China notices such things. In Beijing’s eyes — and yes, it is important to understand this — this only serves to further undermine Australia’s credibility. The flip side is that Asia’s other leaders may also be concerned about the cavalier way in which Canberra seems hell-bent on destroying diplomatic relations with Beijing, without even the apparent promise of the US having our backs.

The problem that Adamson was effectively admitting to when she laid out the efforts that had been made in recent years was that Canberra has long take its eye off the regional ball. This was only underscored by her admission that South-East Asia has particularly been a focus for the past 12 months — so yes, everything in Canberra is that short-term.

Dwindling visits

Leaving the past year to one side, the level of bilateral prime ministerial and cabinet visits had dwindled to a sad trickle over the past decade or two, a fact regularly bemoaned by regional Australian ambassadors behind closed doors. Thailand, for instance, home to Australia’s largest consulate and a top 10 trading partner, has been ignored by every PM since John Howard.

These things matter, particularly in Asia. Australia has lazily resorted to big multilateral meetings held in big hotels. Our leaders may go to Asia but they neither really see it — visits outside major cities are almost non-existent — nor display any understanding beside the sort of platitudes Adamson was so keen to hand out. While she rightly noted that the situation in Myanmar is not only catastrophic for its own people but “imperils regional stability”, actions speak loudest.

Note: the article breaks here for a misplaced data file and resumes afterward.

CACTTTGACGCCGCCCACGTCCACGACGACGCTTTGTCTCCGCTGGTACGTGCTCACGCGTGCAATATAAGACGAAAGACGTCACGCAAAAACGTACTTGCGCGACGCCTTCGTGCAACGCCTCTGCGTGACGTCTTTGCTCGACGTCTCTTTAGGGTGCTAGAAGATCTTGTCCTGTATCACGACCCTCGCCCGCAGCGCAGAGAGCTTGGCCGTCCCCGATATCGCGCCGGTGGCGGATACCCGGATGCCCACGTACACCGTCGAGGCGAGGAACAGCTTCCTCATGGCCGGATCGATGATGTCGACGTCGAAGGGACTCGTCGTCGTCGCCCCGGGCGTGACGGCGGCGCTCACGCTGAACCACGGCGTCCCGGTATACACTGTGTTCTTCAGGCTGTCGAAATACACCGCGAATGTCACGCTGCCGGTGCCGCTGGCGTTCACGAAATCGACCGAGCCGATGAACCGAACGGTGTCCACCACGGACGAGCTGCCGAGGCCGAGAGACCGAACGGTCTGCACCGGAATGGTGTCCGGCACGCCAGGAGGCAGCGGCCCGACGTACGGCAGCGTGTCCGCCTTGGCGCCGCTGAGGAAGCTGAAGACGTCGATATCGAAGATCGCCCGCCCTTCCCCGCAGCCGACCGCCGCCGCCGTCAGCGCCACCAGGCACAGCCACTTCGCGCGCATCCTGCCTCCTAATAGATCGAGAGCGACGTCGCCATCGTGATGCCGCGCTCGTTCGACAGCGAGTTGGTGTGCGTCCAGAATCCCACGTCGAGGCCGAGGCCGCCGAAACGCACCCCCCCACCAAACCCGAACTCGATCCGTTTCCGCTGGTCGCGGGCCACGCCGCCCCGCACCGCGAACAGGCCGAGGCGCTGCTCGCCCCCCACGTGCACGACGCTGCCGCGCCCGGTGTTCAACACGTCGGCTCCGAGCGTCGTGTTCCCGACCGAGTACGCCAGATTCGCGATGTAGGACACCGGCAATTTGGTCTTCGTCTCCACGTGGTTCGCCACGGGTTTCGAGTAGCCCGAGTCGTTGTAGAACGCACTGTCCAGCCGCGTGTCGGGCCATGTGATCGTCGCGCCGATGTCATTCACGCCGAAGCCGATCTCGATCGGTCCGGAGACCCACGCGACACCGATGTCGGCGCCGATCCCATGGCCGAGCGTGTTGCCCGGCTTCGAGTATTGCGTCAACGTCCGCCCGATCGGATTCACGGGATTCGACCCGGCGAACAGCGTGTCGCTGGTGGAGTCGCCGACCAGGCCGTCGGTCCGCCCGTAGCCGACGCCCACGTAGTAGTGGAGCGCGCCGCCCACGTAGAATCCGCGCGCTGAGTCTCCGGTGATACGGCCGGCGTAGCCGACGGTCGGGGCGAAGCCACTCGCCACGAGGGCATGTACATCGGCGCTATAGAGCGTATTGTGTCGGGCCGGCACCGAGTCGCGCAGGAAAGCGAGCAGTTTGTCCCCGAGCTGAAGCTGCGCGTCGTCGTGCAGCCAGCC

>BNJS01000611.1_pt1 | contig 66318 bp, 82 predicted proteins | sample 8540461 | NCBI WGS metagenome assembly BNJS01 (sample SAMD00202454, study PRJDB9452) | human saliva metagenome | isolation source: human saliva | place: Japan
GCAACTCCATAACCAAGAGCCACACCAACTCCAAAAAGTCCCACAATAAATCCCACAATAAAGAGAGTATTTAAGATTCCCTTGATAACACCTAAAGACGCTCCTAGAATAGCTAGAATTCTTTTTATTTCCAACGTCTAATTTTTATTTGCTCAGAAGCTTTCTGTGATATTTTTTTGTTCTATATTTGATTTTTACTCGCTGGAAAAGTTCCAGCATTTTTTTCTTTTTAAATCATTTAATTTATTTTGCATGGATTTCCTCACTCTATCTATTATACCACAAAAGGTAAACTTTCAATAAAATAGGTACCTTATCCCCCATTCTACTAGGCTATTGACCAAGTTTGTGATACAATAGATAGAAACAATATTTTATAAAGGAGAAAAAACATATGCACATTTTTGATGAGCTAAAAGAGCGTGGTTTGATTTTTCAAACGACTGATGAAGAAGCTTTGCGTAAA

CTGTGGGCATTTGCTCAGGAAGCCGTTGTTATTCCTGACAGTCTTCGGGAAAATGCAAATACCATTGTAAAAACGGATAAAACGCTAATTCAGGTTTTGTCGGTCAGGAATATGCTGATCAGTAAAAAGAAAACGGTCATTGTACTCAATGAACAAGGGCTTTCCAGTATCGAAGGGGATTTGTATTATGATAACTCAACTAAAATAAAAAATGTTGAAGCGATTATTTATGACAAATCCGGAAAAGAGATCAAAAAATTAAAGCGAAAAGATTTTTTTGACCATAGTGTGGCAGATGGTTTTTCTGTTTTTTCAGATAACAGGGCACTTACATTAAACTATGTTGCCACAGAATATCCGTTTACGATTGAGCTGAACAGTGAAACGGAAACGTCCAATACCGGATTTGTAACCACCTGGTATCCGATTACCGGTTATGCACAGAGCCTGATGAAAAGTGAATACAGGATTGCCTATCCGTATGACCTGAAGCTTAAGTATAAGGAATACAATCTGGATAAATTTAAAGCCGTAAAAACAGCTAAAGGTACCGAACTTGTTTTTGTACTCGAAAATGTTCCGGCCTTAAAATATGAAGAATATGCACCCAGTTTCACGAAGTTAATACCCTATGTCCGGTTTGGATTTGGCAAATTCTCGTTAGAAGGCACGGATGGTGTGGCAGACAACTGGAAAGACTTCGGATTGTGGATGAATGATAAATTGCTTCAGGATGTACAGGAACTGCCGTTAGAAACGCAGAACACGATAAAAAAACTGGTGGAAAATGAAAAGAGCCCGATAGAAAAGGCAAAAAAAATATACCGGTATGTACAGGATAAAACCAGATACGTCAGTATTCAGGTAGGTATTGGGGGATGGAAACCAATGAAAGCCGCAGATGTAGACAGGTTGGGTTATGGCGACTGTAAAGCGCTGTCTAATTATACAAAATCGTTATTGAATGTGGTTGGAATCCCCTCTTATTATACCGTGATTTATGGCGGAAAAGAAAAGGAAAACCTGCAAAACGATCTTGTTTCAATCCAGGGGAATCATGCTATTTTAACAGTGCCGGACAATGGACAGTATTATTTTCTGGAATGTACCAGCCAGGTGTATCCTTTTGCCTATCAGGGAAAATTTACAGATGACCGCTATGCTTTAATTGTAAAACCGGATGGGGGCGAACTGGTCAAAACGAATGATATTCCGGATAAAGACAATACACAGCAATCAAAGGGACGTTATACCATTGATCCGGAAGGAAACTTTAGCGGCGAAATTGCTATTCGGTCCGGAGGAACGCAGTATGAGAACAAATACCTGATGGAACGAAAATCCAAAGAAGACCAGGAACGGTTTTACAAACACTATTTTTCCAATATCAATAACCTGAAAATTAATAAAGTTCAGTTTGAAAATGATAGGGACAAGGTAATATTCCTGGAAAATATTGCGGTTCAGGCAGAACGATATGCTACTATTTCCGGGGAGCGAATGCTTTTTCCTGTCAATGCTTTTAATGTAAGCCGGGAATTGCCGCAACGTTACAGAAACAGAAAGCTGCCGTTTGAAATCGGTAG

Australia’s efforts in assisting the region following the 2004 tsunami were admirable and welcome but typical of relations with the region that have been too often transactional — the last wave of COVID-19 aid is another case in point. Other than that, these countries have been left to bump along the middle at best, despite the clear rise of China as a strategic threat.

Poor choices have been made, mostly notably the attempt to cosy up to Cambodia’s dictator Hun Sen with a $40 million gift to take refugees from Nauru — a program signed by then-immigration minister Scott Morrison in an awkward champagne ceremony in Phnom Penh. Four refugees came, only one remains.

For any serious long-term efforts in the regions, Adamson has to cast back to the ’40s and ’50s, ending her list with Australia’s excellent support for Cambodia’s peace process in the ’80s and ’90s.

The large lick of new — or rather redirected — aid Adamson highlighted is simply the return of money ripped out of South-East Asia less than three years ago (by the same PM and foreign minister) when it was hurriedly diverted to the Pacific to try and counter China’s consistent efforts. Since 2013 the Coalition has slashed Australia’s aid budgets by billions of dollars and steadily run down DFAT’s core funding; the quality and knowledge level of senior diplomats, on average, is far more patchy than it was even 20 year ago.

“Collectively, the ASEAN economies are equivalent to our second largest trading partner,” Adamson noted. It’s high time they were seen as far more than that, but perhaps it’s too late?

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Peter Fray
Peter Fray
Editor-in-chief